So you’ve read PANDORA (or you’re planning on it): but get ready, because my next book is going to be darker, gorier, freakier, crazier, and all around more intense. It’s currently in its second revision, but here’s an exclusive first look at the most haunting and weird thing I’ve ever written.
“The Next Big Thing” is a post that many other indie writers have been doing lately. I was asked to participate by fellow horror writer Wesley Southard, who did his post last week. Go check it out!
What is the working title of your book?
Where did the idea come from for the book?
I gave myself a challenge: write the scariest book in the world. What would happen in that book? I considered some of the most horrific settings and circumstances. An image took hold of my mind: a creepy old cemetery on a hill, the headstones cracked and crooked. The gate to the graveyard is broken, and its name has been forgotten—so the people just call it Hillyard.
I also wondered what it would be like to be trapped underneath the cemetery, in catacombs that stretch down through the earth… to be trapped down there with a dead person attached to you…
After I started writing the book, I realized that it was not going to be the scariest book in the world. Well, it might be, but such a definition is impossible to make when fear is so subjective. I realized that, instead of writing “the scariest book in the world”, I’d written something wholly original, gruesome, and chilling. At the very least, it wasn’t like any book that I had ever read or written before.
What genre does your book fall under?
Under the overarching banner of Horror, it might be classified as Supernatural, Psychological, Literary, even Zombie if you squint… take your pick!
Which actors would you choose to play your characters in a movie rendition?
I couldn’t really say what actor might be best to play these roles; I can say that they are each quite distinctive in their appearances, so any actor would have to make a transformation to become one of them anyway.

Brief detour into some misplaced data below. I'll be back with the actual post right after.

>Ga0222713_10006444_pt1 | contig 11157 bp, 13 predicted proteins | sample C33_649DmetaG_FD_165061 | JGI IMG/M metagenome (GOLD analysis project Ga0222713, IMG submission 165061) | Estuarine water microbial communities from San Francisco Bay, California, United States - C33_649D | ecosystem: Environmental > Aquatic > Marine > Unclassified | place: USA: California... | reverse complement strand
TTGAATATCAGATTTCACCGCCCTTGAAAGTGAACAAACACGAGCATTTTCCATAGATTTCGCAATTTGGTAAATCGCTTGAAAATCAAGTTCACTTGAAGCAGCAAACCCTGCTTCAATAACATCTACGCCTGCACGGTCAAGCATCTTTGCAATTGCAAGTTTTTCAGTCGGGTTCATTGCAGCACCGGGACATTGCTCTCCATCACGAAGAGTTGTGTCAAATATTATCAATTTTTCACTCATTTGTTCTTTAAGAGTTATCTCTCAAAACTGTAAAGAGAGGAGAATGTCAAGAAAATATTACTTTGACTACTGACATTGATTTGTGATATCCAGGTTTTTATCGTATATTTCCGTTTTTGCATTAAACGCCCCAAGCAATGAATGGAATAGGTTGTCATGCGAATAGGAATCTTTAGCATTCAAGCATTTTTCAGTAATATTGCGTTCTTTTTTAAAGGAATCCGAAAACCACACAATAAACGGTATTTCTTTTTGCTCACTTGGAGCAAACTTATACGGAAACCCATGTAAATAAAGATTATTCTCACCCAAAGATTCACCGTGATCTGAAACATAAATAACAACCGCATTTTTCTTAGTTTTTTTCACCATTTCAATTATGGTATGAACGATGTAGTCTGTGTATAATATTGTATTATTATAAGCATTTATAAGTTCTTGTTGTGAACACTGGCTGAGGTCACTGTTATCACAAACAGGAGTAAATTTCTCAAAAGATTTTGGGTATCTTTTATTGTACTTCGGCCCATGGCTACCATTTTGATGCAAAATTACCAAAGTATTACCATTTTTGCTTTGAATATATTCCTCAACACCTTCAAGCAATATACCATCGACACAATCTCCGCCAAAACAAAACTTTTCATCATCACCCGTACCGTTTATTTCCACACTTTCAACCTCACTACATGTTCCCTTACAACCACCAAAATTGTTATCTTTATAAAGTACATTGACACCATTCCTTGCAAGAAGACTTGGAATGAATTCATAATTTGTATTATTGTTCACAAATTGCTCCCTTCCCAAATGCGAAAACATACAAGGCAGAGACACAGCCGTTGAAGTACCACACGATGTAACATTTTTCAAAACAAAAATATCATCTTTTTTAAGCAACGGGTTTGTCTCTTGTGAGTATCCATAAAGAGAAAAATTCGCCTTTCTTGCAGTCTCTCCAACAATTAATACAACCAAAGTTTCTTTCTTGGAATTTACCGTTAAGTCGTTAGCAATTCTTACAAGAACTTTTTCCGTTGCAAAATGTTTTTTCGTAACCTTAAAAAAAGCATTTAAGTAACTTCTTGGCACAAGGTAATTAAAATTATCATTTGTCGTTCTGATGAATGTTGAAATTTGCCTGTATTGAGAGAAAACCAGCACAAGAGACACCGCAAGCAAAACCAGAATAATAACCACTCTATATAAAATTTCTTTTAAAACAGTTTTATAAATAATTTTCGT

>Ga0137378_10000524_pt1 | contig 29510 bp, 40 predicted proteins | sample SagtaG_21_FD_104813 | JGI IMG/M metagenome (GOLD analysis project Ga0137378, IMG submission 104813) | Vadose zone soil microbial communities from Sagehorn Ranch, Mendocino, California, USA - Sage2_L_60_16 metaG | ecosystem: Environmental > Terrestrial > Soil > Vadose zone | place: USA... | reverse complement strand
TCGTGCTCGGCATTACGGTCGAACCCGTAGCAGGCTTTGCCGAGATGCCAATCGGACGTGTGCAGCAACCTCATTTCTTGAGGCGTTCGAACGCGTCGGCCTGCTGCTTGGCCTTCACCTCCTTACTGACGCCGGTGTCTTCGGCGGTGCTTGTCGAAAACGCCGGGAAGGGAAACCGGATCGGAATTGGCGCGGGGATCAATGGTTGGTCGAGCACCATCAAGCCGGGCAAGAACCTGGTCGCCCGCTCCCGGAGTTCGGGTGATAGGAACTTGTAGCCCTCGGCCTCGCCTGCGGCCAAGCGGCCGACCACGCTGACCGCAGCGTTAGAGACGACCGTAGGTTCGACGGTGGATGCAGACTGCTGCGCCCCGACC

What is the one-sentence synopsis of your book?
A conjoined twin is buried alive beneath a magical cemetery on a hill, where all the town freaks end up and where lies a rumored gate to Hell.
Will your book be self-published or represented by an agency?
I don’t plan to self-publish, but it is a very strange book. It’s hard to say who will be interested. I can’t predict the road ahead.
How long did it take you to write the first draft of your manuscript?
I’ve been in the process of writing Hillyard for a while. The initial idea gave me a frenzy of inspiration, and I wrote the first section of the book shortly after. I wasn’t sure where it should go from there, so I moved on to other things and left the unfinished manuscript for a year or two. When I came back to it, I had fresh ideas in mind and went about actually outlining the plot.
The final three sections of the book were harder to write than the first; they came in starts and stops, and I had to go back multiple times to insert new sections and rearrange others. Finally, when I had revised the first section many times and resolved the other plotlines I’d woven in, I finished the first draft.
I can’t help writing like that sometimes: revising while I write. It was certainly an interesting and rather schizophrenic approach to writing a book, which I’m not sure I care to repeat—then again, perhaps that was the perfect method for this odd piece of literature.
What other books would you compare this story to within your genre?
Parts of it make me think of Neverland by Douglas Clegg: mainly the idea of children getting caught up in horrific supernatural circumstances. It also falls in that strange category of novels with children protagonists that aren’t at all meant to be read by children.
Who or What inspired you to write this book?
See answer to question 2.
What else about your book might pique the reader’s interest?
The main characters are a pair of twins conjoined from the shoulders down, i.e.: two heads sharing one body. What if one of them died?